Don’t Rush

“Who is among you that feareth Jehovah, that obeyeth the voice of his servant? He that walketh in darkness and hath no light, let him trust in the name of Jehovah and rely upon his God” (Isa. 50:10, RV).

What shall the believer do in times of darkness–the darkness of perplexity and confusion, not of heart but of mind? Times of darkness come to the faithful and believing disciple who is walking obediently in the will of God; seasons when he does not know what to do, nor which way to turn. The sky is overcast with clouds. The clear light of Heaven does not shine upon his pathway. One feels as if he were groping his way in darkness.

Beloved, is this you? What shall the believer do in times of darkness? Listen! “Let him trust in the name of the Lord, and rely upon his God.”

The first thing to do is do nothing. This is hard for poor human nature to do. In the West there is a saying that runs thus, “When you’re rattled, don’t rush”; in other words, “When you don’t know what to do, don’t do it.”

When you run into a spiritual fog bank, don’t tear ahead; slow down the machinery of your life. If necessary, anchor your bark or let it swing at its moorings. We are to simply trust God. While we trust, God can work. Worry prevents Him from doing anything for us. If our minds are distracted and our hearts distressed; if the darkness that overshadows us strikes terror to us; if we run hither and yon in a vain effort to find some way of escape out of a dark place of trial, where Divine providence has put us, the Lord can do nothing for us.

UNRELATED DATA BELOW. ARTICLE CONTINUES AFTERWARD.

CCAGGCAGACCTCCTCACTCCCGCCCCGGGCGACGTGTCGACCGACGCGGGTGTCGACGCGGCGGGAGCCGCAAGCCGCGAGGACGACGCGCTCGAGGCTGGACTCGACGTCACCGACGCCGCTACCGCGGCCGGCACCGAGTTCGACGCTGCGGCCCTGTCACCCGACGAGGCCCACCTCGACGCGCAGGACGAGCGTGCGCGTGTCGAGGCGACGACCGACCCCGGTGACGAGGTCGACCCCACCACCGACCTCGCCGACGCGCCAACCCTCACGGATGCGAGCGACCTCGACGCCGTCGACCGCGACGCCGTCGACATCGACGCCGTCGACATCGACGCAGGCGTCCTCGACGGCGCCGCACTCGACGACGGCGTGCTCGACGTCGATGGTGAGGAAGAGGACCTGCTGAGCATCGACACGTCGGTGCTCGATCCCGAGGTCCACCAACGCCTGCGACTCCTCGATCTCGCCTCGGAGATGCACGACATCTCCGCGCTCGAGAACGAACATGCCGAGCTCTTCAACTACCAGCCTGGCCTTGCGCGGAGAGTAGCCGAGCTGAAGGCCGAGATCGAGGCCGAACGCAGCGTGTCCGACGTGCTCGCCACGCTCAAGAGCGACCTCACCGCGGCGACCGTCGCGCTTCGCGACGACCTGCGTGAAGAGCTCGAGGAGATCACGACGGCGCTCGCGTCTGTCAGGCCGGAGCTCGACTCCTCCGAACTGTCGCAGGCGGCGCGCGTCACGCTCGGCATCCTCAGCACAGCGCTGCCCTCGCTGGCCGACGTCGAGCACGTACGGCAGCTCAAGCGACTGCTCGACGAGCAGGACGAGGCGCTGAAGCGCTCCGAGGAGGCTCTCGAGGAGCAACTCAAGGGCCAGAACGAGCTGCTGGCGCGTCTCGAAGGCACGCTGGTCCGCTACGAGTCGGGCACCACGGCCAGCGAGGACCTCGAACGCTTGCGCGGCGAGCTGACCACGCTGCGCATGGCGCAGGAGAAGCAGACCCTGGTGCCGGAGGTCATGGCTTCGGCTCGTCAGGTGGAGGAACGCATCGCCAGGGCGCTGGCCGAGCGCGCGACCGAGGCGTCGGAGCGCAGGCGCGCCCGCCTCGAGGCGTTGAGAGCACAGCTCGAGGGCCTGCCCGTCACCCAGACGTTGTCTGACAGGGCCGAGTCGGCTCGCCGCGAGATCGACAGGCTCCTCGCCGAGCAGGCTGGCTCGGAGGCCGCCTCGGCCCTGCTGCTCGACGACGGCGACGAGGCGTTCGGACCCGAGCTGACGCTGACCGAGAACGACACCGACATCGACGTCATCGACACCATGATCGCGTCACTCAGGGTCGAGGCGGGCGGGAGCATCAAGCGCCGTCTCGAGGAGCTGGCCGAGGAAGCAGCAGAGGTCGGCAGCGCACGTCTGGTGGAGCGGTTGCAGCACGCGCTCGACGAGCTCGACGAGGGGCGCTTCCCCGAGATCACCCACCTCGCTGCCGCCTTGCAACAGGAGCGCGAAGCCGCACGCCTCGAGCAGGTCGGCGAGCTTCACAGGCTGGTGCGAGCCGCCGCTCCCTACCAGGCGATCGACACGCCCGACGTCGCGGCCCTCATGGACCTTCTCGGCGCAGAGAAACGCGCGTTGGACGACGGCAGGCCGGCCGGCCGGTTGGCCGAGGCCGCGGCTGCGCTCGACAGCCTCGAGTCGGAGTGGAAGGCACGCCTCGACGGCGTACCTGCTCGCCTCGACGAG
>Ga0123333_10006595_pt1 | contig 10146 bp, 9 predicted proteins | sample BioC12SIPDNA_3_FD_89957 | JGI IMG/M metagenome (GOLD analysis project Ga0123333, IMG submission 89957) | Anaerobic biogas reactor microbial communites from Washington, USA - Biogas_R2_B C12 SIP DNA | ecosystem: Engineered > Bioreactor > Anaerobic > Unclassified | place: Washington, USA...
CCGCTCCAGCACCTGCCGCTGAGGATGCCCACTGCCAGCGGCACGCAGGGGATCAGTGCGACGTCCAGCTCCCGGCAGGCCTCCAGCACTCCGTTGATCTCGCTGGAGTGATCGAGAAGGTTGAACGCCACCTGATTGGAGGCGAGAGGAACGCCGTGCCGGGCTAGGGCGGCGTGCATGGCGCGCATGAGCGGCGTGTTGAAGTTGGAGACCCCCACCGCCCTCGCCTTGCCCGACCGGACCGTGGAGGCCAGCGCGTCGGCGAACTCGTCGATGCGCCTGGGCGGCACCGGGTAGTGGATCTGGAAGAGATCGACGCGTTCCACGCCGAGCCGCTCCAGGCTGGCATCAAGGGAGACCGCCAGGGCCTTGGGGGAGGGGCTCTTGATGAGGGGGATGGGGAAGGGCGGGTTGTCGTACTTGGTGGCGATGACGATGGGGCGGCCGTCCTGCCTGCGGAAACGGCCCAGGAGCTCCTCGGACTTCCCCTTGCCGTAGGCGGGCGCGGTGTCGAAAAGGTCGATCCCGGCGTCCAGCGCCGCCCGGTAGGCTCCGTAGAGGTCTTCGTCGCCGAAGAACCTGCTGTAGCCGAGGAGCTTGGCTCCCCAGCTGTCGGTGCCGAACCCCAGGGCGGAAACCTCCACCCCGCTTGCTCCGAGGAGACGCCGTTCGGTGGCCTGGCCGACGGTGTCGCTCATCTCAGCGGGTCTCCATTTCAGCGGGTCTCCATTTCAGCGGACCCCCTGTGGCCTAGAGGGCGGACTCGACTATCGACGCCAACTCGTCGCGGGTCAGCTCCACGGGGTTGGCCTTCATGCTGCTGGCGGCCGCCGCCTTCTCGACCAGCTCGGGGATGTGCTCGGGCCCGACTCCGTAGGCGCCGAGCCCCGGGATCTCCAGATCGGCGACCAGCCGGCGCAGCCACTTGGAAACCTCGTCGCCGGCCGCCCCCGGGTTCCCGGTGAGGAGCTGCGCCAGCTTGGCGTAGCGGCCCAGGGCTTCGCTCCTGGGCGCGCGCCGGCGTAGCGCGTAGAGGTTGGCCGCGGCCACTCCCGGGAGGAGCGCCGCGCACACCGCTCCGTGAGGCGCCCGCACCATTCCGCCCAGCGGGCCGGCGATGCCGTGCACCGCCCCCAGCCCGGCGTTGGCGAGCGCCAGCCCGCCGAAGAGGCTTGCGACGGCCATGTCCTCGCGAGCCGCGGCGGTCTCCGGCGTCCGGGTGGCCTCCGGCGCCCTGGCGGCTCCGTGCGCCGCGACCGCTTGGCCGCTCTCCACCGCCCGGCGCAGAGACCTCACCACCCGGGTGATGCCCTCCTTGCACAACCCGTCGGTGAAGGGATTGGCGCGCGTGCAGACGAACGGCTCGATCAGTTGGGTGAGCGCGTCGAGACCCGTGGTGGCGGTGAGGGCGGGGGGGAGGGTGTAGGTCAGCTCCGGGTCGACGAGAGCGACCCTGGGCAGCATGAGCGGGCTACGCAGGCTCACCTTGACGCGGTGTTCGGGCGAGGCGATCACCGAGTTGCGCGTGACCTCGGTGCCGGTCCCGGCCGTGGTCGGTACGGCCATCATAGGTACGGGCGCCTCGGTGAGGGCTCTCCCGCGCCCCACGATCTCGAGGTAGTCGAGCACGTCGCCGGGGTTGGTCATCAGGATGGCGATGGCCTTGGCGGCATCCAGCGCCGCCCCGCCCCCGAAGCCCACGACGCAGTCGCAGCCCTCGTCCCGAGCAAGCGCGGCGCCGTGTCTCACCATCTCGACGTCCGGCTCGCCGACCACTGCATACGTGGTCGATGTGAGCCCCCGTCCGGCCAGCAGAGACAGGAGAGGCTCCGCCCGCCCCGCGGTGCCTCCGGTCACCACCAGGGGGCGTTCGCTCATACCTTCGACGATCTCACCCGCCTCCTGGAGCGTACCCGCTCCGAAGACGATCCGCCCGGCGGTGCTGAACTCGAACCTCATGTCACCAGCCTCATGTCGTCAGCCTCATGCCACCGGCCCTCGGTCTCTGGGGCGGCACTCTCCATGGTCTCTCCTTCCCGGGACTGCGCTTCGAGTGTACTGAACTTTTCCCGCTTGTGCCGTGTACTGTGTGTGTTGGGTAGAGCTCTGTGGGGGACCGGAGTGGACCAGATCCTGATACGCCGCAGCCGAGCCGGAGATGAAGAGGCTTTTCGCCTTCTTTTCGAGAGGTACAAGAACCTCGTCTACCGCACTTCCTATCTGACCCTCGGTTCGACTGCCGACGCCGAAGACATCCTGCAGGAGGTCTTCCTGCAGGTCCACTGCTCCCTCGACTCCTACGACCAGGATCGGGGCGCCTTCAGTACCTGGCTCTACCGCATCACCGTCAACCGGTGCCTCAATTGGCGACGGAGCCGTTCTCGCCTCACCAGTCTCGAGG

The peace of God must quiet our minds and rest our hearts. We must put our hand in the hand of God like a little child, and let Him lead us out into the bright sunshine of His love.
He knows the way out of the woods. Let us climb up into His arms, and trust Him to take us out by the shortest and surest road.–Dr. Pardington

Remember we are never without a pilot when we know not how to steer.

“Hold on, my heart, in thy believing–
The steadfast only wins the crown;
He who, when stormy winds are heaving,
Parts with its anchor, shall go down;
But he who Jesus holds through all,
Shall stand, though Heaven and earth should fall.

“Hold out! There comes an end to sorrow;
Hope from the dust shall conquering rise;
The storm foretells a summer’s morrow;
The Cross points on to Paradise;
The Father reigneth! cease all doubt;
Hold on, my heart, hold on, hold out.”

Ye shall not go out. Lev 8:33

For seven days Aaron and his sons, newly consecrated by the blood and oil, waited together in the Holy Place. They were prohibited from going beyond the door, but fed on the consecrated food till the eighth day summoned them to begin their priestly duties. Similarly we are shut in with our Great Aaron, the High Priest of our profession. We are in Christ in the purposes of God, for we were chosen in Him before the foundation of the world. We are in Him, as Noah was in the ark, and as the child is in the home; as the member is in the body, and the branch in the vine; as the sponge in the ocean, or the jewel in the sunbeam. We are in Him as a strong enclosure, through which the malice and strength of our foes cannot break – a fortress, a strong tower, a castle keep. We are in Him, as a banqueting-hall, a Tabernacle with its shewbread, an upper room with its descending fire.